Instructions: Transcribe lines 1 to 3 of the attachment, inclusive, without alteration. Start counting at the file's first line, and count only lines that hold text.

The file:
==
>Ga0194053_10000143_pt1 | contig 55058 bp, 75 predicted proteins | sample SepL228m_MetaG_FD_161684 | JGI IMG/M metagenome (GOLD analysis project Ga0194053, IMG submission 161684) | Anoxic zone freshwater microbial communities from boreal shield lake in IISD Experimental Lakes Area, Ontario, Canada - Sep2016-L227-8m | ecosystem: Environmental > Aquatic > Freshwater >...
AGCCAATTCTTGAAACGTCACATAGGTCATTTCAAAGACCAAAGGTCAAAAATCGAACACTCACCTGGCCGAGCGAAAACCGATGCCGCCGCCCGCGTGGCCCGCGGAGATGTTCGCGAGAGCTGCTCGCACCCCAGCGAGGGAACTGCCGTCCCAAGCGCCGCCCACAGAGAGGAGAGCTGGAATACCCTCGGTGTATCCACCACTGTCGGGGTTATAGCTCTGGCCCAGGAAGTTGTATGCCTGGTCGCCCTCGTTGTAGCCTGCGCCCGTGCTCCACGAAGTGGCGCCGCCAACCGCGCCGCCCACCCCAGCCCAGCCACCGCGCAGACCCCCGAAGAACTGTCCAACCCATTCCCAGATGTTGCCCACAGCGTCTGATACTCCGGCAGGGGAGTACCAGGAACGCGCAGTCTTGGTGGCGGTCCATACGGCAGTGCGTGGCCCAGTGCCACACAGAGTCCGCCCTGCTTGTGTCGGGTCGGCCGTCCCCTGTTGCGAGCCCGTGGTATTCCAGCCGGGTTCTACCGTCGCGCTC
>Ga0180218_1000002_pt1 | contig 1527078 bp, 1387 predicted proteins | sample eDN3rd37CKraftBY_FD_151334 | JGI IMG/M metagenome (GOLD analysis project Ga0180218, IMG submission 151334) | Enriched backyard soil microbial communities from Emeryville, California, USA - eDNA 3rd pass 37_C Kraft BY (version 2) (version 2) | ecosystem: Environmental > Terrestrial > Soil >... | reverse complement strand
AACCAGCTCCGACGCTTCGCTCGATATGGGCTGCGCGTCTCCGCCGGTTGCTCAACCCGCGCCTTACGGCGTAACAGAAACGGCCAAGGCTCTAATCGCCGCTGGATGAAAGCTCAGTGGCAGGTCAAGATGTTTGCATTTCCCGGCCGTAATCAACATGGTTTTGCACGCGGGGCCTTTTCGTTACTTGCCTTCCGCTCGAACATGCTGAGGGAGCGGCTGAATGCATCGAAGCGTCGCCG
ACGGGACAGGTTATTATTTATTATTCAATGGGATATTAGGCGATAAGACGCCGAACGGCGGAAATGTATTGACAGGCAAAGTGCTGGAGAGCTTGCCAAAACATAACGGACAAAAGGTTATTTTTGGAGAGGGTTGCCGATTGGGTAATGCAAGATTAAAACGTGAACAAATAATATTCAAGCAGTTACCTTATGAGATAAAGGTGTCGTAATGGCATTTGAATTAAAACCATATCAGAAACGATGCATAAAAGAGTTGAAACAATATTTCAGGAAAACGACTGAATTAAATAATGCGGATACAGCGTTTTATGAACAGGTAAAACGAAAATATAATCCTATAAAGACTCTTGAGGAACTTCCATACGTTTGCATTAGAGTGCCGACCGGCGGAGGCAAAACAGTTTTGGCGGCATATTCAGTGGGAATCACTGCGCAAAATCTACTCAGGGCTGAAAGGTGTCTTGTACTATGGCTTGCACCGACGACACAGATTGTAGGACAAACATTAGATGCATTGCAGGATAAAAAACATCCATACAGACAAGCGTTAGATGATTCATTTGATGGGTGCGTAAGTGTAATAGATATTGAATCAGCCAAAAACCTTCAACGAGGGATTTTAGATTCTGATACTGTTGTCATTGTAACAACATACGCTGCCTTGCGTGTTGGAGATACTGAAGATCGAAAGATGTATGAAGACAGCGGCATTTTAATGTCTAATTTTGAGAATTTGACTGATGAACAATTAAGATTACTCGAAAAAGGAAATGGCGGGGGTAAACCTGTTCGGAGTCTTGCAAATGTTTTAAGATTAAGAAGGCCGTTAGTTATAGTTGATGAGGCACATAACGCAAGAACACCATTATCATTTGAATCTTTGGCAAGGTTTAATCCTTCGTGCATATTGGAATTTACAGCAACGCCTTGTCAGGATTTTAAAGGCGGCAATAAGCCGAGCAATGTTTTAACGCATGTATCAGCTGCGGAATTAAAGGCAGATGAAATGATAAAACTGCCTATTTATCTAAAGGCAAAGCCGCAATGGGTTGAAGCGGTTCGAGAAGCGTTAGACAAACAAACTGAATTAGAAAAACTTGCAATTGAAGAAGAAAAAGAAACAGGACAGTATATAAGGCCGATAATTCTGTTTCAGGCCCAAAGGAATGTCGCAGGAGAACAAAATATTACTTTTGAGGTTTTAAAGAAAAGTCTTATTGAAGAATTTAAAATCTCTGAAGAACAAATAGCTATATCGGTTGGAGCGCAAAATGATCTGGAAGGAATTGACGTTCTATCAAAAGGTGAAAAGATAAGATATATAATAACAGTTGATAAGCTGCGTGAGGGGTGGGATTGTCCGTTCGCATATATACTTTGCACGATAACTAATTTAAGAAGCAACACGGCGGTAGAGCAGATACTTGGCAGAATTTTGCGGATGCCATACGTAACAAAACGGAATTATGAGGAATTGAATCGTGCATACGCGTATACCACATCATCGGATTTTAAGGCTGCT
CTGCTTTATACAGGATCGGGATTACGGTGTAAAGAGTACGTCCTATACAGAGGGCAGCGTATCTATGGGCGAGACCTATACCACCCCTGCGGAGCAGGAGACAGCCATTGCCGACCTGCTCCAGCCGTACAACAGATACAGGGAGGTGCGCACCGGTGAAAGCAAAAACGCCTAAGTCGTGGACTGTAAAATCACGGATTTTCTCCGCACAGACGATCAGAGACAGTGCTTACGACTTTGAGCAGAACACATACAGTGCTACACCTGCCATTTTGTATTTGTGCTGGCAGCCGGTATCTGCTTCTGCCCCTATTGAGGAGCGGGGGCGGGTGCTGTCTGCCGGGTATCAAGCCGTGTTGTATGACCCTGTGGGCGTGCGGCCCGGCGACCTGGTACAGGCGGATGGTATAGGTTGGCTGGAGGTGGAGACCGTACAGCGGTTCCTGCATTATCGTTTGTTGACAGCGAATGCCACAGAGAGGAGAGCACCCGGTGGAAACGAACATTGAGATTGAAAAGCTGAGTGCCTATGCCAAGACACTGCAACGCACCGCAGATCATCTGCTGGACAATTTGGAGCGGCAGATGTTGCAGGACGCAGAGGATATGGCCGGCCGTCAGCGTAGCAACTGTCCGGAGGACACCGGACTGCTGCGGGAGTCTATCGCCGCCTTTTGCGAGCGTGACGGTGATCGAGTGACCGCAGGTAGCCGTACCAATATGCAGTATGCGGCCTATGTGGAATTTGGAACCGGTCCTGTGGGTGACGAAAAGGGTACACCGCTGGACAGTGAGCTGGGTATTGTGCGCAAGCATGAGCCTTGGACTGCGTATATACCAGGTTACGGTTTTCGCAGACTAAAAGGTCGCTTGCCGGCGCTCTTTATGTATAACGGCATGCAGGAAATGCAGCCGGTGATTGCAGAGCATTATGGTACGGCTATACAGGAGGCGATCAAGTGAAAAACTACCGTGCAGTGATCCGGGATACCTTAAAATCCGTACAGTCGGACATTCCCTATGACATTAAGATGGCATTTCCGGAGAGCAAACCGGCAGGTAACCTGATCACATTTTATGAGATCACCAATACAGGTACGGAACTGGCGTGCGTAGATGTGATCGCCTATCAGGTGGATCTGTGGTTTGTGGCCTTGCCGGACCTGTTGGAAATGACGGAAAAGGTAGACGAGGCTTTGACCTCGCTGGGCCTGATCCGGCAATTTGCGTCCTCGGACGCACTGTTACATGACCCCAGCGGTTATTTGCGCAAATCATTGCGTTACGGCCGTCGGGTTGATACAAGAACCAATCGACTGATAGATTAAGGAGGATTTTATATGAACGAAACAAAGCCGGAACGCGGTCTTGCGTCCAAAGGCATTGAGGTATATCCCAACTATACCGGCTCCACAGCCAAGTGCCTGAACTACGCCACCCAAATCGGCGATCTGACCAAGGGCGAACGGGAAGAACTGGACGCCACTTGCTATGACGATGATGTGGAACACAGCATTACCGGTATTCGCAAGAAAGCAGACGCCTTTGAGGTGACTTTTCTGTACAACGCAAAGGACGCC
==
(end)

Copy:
>Ga0194053_10000143_pt1 | contig 55058 bp, 75 predicted proteins | sample SepL228m_MetaG_FD_161684 | JGI IMG/M metagenome (GOLD analysis project Ga0194053, IMG submission 161684) | Anoxic zone freshwater microbial communities from boreal shield lake in IISD Experimental Lakes Area, Ontario, Canada - Sep2016-L227-8m | ecosystem: Environmental > Aquatic > Freshwater >...
AGCCAATTCTTGAAACGTCACATAGGTCATTTCAAAGACCAAAGGTCAAAAATCGAACACTCACCTGGCCGAGCGAAAACCGATGCCGCCGCCCGCGTGGCCCGCGGAGATGTTCGCGAGAGCTGCTCGCACCCCAGCGAGGGAACTGCCGTCCCAAGCGCCGCCCACAGAGAGGAGAGCTGGAATACCCTCGGTGTATCCACCACTGTCGGGGTTATAGCTCTGGCCCAGGAAGTTGTATGCCTGGTCGCCCTCGTTGTAGCCTGCGCCCGTGCTCCACGAAGTGGCGCCGCCAACCGCGCCGCCCACCCCAGCCCAGCCACCGCGCAGACCCCCGAAGAACTGTCCAACCCATTCCCAGATGTTGCCCACAGCGTCTGATACTCCGGCAGGGGAGTACCAGGAACGCGCAGTCTTGGTGGCGGTCCATACGGCAGTGCGTGGCCCAGTGCCACACAGAGTCCGCCCTGCTTGTGTCGGGTCGGCCGTCCCCTGTTGCGAGCCCGTGGTATTCCAGCCGGGTTCTACCGTCGCGCTC
>Ga0180218_1000002_pt1 | contig 1527078 bp, 1387 predicted proteins | sample eDN3rd37CKraftBY_FD_151334 | JGI IMG/M metagenome (GOLD analysis project Ga0180218, IMG submission 151334) | Enriched backyard soil microbial communities from Emeryville, California, USA - eDNA 3rd pass 37_C Kraft BY (version 2) (version 2) | ecosystem: Environmental > Terrestrial > Soil >... | reverse complement strand